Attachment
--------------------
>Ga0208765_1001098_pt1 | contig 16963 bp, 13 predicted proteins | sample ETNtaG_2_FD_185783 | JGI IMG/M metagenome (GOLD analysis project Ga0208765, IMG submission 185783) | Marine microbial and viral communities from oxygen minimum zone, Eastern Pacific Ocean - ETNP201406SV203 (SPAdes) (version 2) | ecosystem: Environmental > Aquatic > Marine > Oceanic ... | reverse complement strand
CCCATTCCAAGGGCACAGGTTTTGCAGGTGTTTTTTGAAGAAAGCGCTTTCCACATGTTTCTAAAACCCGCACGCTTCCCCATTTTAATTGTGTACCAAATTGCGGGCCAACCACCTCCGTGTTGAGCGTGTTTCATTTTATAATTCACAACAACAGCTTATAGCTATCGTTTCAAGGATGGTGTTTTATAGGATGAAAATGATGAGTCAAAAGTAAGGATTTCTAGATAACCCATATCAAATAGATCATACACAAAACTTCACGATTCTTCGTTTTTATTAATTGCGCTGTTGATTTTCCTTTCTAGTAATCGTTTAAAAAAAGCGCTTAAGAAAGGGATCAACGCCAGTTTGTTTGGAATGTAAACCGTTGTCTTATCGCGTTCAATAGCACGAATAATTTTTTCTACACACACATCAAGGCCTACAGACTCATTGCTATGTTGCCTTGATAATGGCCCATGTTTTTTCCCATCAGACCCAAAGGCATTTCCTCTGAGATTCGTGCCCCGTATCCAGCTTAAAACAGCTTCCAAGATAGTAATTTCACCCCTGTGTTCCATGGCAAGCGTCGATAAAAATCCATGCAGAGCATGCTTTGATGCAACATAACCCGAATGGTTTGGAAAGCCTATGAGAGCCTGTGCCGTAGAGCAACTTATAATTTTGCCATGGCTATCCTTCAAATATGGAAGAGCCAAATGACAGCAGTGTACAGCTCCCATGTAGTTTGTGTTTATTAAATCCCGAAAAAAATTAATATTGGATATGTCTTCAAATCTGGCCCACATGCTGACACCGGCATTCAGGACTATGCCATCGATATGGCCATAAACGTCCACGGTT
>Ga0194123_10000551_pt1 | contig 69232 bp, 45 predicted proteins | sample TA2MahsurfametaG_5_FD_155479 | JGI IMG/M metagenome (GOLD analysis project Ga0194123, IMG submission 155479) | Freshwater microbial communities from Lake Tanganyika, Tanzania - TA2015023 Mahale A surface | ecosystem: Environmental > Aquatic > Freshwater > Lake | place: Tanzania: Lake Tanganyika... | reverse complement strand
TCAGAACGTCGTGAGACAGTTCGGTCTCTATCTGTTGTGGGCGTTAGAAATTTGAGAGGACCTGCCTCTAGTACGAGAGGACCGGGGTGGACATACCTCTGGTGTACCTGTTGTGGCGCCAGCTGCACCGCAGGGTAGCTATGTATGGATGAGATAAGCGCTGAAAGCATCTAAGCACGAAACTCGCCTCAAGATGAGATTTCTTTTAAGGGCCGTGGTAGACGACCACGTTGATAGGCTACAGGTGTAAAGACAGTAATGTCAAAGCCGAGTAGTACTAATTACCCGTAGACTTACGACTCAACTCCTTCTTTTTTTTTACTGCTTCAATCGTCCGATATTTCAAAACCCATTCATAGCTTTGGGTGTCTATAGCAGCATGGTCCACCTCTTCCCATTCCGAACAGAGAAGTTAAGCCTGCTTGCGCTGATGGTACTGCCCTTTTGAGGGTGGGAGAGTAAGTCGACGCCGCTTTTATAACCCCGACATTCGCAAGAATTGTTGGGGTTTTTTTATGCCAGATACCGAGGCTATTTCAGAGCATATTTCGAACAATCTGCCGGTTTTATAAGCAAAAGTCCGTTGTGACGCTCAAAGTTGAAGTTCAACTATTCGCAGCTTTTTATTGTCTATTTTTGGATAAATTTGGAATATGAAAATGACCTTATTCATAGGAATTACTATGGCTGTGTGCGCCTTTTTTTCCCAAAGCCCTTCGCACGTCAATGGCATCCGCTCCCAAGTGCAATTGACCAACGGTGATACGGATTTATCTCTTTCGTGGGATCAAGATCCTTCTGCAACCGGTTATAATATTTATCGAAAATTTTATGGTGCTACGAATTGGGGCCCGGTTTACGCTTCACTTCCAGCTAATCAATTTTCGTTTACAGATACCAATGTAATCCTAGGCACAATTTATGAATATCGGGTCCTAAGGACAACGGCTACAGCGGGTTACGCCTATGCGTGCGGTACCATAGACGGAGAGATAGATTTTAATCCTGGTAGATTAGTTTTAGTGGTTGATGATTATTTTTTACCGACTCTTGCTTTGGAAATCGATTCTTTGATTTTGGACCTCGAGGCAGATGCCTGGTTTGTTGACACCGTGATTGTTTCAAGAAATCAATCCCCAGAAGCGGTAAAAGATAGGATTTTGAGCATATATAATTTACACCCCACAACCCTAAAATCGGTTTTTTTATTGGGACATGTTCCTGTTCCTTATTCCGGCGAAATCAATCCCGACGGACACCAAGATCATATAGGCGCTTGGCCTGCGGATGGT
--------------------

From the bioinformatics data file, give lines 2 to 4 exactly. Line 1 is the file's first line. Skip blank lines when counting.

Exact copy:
CCCATTCCAAGGGCACAGGTTTTGCAGGTGTTTTTTGAAGAAAGCGCTTTCCACATGTTTCTAAAACCCGCACGCTTCCCCATTTTAATTGTGTACCAAATTGCGGGCCAACCACCTCCGTGTTGAGCGTGTTTCATTTTATAATTCACAACAACAGCTTATAGCTATCGTTTCAAGGATGGTGTTTTATAGGATGAAAATGATGAGTCAAAAGTAAGGATTTCTAGATAACCCATATCAAATAGATCATACACAAAACTTCACGATTCTTCGTTTTTATTAATTGCGCTGTTGATTTTCCTTTCTAGTAATCGTTTAAAAAAAGCGCTTAAGAAAGGGATCAACGCCAGTTTGTTTGGAATGTAAACCGTTGTCTTATCGCGTTCAATAGCACGAATAATTTTTTCTACACACACATCAAGGCCTACAGACTCATTGCTATGTTGCCTTGATAATGGCCCATGTTTTTTCCCATCAGACCCAAAGGCATTTCCTCTGAGATTCGTGCCCCGTATCCAGCTTAAAACAGCTTCCAAGATAGTAATTTCACCCCTGTGTTCCATGGCAAGCGTCGATAAAAATCCATGCAGAGCATGCTTTGATGCAACATAACCCGAATGGTTTGGAAAGCCTATGAGAGCCTGTGCCGTAGAGCAACTTATAATTTTGCCATGGCTATCCTTCAAATATGGAAGAGCCAAATGACAGCAGTGTACAGCTCCCATGTAGTTTGTGTTTATTAAATCCCGAAAAAAATTAATATTGGATATGTCTTCAAATCTGGCCCACATGCTGACACCGGCATTCAGGACTATGCCATCGATATGGCCATAAACGTCCACGGTT
>Ga0194123_10000551_pt1 | contig 69232 bp, 45 predicted proteins | sample TA2MahsurfametaG_5_FD_155479 | JGI IMG/M metagenome (GOLD analysis project Ga0194123, IMG submission 155479) | Freshwater microbial communities from Lake Tanganyika, Tanzania - TA2015023 Mahale A surface | ecosystem: Environmental > Aquatic > Freshwater > Lake | place: Tanzania: Lake Tanganyika... | reverse complement strand
TCAGAACGTCGTGAGACAGTTCGGTCTCTATCTGTTGTGGGCGTTAGAAATTTGAGAGGACCTGCCTCTAGTACGAGAGGACCGGGGTGGACATACCTCTGGTGTACCTGTTGTGGCGCCAGCTGCACCGCAGGGTAGCTATGTATGGATGAGATAAGCGCTGAAAGCATCTAAGCACGAAACTCGCCTCAAGATGAGATTTCTTTTAAGGGCCGTGGTAGACGACCACGTTGATAGGCTACAGGTGTAAAGACAGTAATGTCAAAGCCGAGTAGTACTAATTACCCGTAGACTTACGACTCAACTCCTTCTTTTTTTTTACTGCTTCAATCGTCCGATATTTCAAAACCCATTCATAGCTTTGGGTGTCTATAGCAGCATGGTCCACCTCTTCCCATTCCGAACAGAGAAGTTAAGCCTGCTTGCGCTGATGGTACTGCCCTTTTGAGGGTGGGAGAGTAAGTCGACGCCGCTTTTATAACCCCGACATTCGCAAGAATTGTTGGGGTTTTTTTATGCCAGATACCGAGGCTATTTCAGAGCATATTTCGAACAATCTGCCGGTTTTATAAGCAAAAGTCCGTTGTGACGCTCAAAGTTGAAGTTCAACTATTCGCAGCTTTTTATTGTCTATTTTTGGATAAATTTGGAATATGAAAATGACCTTATTCATAGGAATTACTATGGCTGTGTGCGCCTTTTTTTCCCAAAGCCCTTCGCACGTCAATGGCATCCGCTCCCAAGTGCAATTGACCAACGGTGATACGGATTTATCTCTTTCGTGGGATCAAGATCCTTCTGCAACCGGTTATAATATTTATCGAAAATTTTATGGTGCTACGAATTGGGGCCCGGTTTACGCTTCACTTCCAGCTAATCAATTTTCGTTTACAGATACCAATGTAATCCTAGGCACAATTTATGAATATCGGGTCCTAAGGACAACGGCTACAGCGGGTTACGCCTATGCGTGCGGTACCATAGACGGAGAGATAGATTTTAATCCTGGTAGATTAGTTTTAGTGGTTGATGATTATTTTTTACCGACTCTTGCTTTGGAAATCGATTCTTTGATTTTGGACCTCGAGGCAGATGCCTGGTTTGTTGACACCGTGATTGTTTCAAGAAATCAATCCCCAGAAGCGGTAAAAGATAGGATTTTGAGCATATATAATTTACACCCCACAACCCTAAAATCGGTTTTTTTATTGGGACATGTTCCTGTTCCTTATTCCGGCGAAATCAATCCCGACGGACACCAAGATCATATAGGCGCTTGGCCTGCGGATGGT